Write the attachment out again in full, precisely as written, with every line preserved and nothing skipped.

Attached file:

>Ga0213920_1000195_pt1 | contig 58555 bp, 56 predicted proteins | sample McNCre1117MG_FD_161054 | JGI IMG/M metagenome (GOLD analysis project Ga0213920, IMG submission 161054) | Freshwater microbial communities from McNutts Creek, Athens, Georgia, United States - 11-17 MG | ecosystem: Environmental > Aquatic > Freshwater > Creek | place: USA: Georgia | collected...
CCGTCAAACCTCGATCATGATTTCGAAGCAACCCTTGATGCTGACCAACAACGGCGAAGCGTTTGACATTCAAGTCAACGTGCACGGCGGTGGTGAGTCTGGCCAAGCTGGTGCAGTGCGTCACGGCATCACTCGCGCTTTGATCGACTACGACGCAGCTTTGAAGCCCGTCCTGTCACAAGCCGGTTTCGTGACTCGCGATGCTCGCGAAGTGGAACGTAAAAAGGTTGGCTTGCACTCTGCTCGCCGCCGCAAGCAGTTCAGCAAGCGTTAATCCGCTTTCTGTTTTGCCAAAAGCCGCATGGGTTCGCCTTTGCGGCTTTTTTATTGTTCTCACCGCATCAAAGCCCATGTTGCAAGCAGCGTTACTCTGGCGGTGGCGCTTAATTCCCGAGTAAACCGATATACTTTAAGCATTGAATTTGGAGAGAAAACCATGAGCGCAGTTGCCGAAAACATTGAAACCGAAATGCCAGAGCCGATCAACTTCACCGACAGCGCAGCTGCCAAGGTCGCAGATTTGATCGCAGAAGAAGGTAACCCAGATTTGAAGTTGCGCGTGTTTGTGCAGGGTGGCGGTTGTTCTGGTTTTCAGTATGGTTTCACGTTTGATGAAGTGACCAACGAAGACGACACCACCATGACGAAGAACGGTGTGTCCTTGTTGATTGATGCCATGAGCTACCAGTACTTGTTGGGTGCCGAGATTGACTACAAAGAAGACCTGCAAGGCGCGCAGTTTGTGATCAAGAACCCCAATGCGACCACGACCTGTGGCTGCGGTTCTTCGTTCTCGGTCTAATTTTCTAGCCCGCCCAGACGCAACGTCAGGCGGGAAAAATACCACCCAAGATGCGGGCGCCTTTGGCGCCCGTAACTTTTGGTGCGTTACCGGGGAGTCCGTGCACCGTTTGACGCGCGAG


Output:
>Ga0213920_1000195_pt1 | contig 58555 bp, 56 predicted proteins | sample McNCre1117MG_FD_161054 | JGI IMG/M metagenome (GOLD analysis project Ga0213920, IMG submission 161054) | Freshwater microbial communities from McNutts Creek, Athens, Georgia, United States - 11-17 MG | ecosystem: Environmental > Aquatic > Freshwater > Creek | place: USA: Georgia | collected...
CCGTCAAACCTCGATCATGATTTCGAAGCAACCCTTGATGCTGACCAACAACGGCGAAGCGTTTGACATTCAAGTCAACGTGCACGGCGGTGGTGAGTCTGGCCAAGCTGGTGCAGTGCGTCACGGCATCACTCGCGCTTTGATCGACTACGACGCAGCTTTGAAGCCCGTCCTGTCACAAGCCGGTTTCGTGACTCGCGATGCTCGCGAAGTGGAACGTAAAAAGGTTGGCTTGCACTCTGCTCGCCGCCGCAAGCAGTTCAGCAAGCGTTAATCCGCTTTCTGTTTTGCCAAAAGCCGCATGGGTTCGCCTTTGCGGCTTTTTTATTGTTCTCACCGCATCAAAGCCCATGTTGCAAGCAGCGTTACTCTGGCGGTGGCGCTTAATTCCCGAGTAAACCGATATACTTTAAGCATTGAATTTGGAGAGAAAACCATGAGCGCAGTTGCCGAAAACATTGAAACCGAAATGCCAGAGCCGATCAACTTCACCGACAGCGCAGCTGCCAAGGTCGCAGATTTGATCGCAGAAGAAGGTAACCCAGATTTGAAGTTGCGCGTGTTTGTGCAGGGTGGCGGTTGTTCTGGTTTTCAGTATGGTTTCACGTTTGATGAAGTGACCAACGAAGACGACACCACCATGACGAAGAACGGTGTGTCCTTGTTGATTGATGCCATGAGCTACCAGTACTTGTTGGGTGCCGAGATTGACTACAAAGAAGACCTGCAAGGCGCGCAGTTTGTGATCAAGAACCCCAATGCGACCACGACCTGTGGCTGCGGTTCTTCGTTCTCGGTCTAATTTTCTAGCCCGCCCAGACGCAACGTCAGGCGGGAAAAATACCACCCAAGATGCGGGCGCCTTTGGCGCCCGTAACTTTTGGTGCGTTACCGGGGAGTCCGTGCACCGTTTGACGCGCGAG